Why do you write? Is it something you’ve always done, or always wanted to do? Or is it something that you started fairly recently?
I think it’s kind of funny, I really didn’t like to read when I was in school, and it’s hard to be a good writer if you aren’t a big reader. I write now because it makes me smile. It’s something I can’t wait to do when I get home from my other job. I started writing when I was in college. My nephews were small at the time, and when I would read them stories, some of them were just plan bad. I thought: “I can do better than this,” so I did. I wrote children’s stories. I still have those and I’d like to publish some of those, but they require illustrations, and that costs a bit. My first adult novel was published in 2008. I’m not sure what made me go from short, children’s stories to a big novel (over 400 pages!) but I did it, and I really enjoyed myself. I couldn’t wait to do book two. I’m on book three of the series, and I’ve got an ever expanding list of projects I can’t wait to start.
Tell me a little about your books.
Both published books are historic fiction. History is a love of mine so I love doing the research I need to do to back up the stories. If you like to learn a bit when you read , you’ll enjoy my books. Book I – Rosebloom – is about a 15 year old Wisconsin farm girl in 1936 by the name of Rose. She runs away from home and gets a job on a riverboat on the Mississippi. Rose makes it to St. Louis and eventually to New Orleans, to of all places, a bordello. (Interested yet?). Rose grows up on the way, and learns a few things too.
Book II – A Burnished Rose – follows Rose through nursing school and as a nurse in WWII. I was lucky enough to find a WWII nurse in my neighboring state of Minnesota. Her name is Marcy. She turned 90 this year and is sharp as a tack. I follow her unit (a tent hospital) through North Africa, Italy, France, and finally into Germany. After the war, they also helped the internees at Dachau concentration camp. It is really amazing what those women went through and hardly anyone knows anything about it, especially considering woman were hardly let out of the kitchen or the nursery at the time in history.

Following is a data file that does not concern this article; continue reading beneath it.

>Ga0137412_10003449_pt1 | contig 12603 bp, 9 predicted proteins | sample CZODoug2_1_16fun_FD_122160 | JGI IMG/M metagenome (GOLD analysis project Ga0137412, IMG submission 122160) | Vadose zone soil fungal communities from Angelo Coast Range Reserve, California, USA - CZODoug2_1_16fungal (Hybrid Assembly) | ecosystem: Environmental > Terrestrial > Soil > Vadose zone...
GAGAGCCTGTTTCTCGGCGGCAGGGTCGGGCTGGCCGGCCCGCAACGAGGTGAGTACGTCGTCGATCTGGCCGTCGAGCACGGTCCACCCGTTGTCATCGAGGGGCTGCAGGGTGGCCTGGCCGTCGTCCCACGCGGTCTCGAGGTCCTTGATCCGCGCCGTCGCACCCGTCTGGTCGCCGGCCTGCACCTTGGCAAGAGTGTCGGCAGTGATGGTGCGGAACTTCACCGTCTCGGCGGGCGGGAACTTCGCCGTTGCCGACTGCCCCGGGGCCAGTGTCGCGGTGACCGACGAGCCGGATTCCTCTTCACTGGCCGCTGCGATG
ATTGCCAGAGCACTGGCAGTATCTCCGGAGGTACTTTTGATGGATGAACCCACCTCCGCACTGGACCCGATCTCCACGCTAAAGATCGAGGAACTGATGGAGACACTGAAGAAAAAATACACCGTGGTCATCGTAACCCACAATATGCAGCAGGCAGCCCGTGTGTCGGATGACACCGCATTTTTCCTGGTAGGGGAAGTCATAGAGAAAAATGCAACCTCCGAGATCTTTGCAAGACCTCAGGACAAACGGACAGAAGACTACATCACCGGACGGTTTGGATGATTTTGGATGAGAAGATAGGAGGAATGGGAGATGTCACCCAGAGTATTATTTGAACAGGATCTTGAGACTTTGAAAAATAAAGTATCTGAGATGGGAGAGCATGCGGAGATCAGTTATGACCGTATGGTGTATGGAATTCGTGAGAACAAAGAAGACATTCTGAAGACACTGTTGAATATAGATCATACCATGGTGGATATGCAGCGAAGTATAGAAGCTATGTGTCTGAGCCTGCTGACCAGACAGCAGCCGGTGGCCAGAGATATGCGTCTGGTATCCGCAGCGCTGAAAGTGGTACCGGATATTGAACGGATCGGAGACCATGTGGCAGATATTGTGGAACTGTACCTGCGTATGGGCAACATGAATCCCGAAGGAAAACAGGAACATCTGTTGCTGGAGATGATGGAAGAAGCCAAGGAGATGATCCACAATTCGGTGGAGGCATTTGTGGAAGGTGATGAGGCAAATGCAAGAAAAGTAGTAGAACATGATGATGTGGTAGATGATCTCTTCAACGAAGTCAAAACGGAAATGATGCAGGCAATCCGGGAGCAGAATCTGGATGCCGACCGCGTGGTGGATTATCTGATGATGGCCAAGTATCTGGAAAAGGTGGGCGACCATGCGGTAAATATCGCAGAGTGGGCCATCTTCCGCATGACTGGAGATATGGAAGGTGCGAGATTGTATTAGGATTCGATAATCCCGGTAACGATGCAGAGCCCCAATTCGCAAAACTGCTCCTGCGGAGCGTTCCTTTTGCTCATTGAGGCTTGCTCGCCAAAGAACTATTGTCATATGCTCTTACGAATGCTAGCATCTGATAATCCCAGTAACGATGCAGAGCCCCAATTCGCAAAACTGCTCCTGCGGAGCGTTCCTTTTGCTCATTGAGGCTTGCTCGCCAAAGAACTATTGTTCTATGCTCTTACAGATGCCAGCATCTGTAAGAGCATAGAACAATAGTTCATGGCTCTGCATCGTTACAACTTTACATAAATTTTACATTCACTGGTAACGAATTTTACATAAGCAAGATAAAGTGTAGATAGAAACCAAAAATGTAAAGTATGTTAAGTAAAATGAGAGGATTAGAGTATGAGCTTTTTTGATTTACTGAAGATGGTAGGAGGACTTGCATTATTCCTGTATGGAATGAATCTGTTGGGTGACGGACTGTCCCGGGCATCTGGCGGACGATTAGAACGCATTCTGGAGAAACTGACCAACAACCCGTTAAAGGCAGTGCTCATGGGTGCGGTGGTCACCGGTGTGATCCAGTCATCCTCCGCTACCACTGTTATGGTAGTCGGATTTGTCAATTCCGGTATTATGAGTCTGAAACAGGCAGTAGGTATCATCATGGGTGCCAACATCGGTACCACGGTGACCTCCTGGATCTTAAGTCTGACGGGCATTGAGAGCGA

Are there any authors who inspire you?
I started by loving Agatha Christy, and I still love her. She was a good story teller and a good writer. Then came Michener and the ever popular Jane Austin. I also read a bit of Stephen King. It’s been a real mix since then, many genre’s, many authors. I’m always open to new authors, known or unknown.
How do you write? Do you make yourself write a certain number of words per day?
Unfortunately, since I am a self publisher, I feel like I can’t sit down and write comfortably until I’ve gone through my emails, looked at my writer related sites, maybe read a blog or two, and make a few contacts. I know all these things need to be done as an indie author, but it takes away from my writing. My best writing days are when I take a day off of my other job; then I have a whole day to get things done. So for me, it’s a time thing. If I’ve got the time, then I’m writing.
Did you try to get a conventional publisher or agent interested before you opted for self-publishing?
I did. I tried for about a year to get an agent. I had a few people asking for more of my story, at that time it was Rosebloom, but the story has a slow start and most agents didn’t like that. I can understand; agents are looking for what the publishers want, and they want what the main stream wants – something that starts out with a hook, and either continues strong or moves back in the story. I think readers are smarter than that. I think they can wait a page or two for a hook, especially if the story is well written. And I just had a couple woman at a book club this last weekend tell me they really liked the beginning of the story, not everyone does, but at least I know I’m not the only one out there.
What goals have you set yourself? Do you want to sell a certain number of books in 2012? Is there some way you measure success, on your own terms?
I would guess I am like most authors; my primary goal is selling books. It’s what pays the bills and allows us to write more. I don’t have a specific book number goal, I just want to keep improving, making more contacts, meeting more people, connecting with more fellow writers and readers. I love to read, by the way.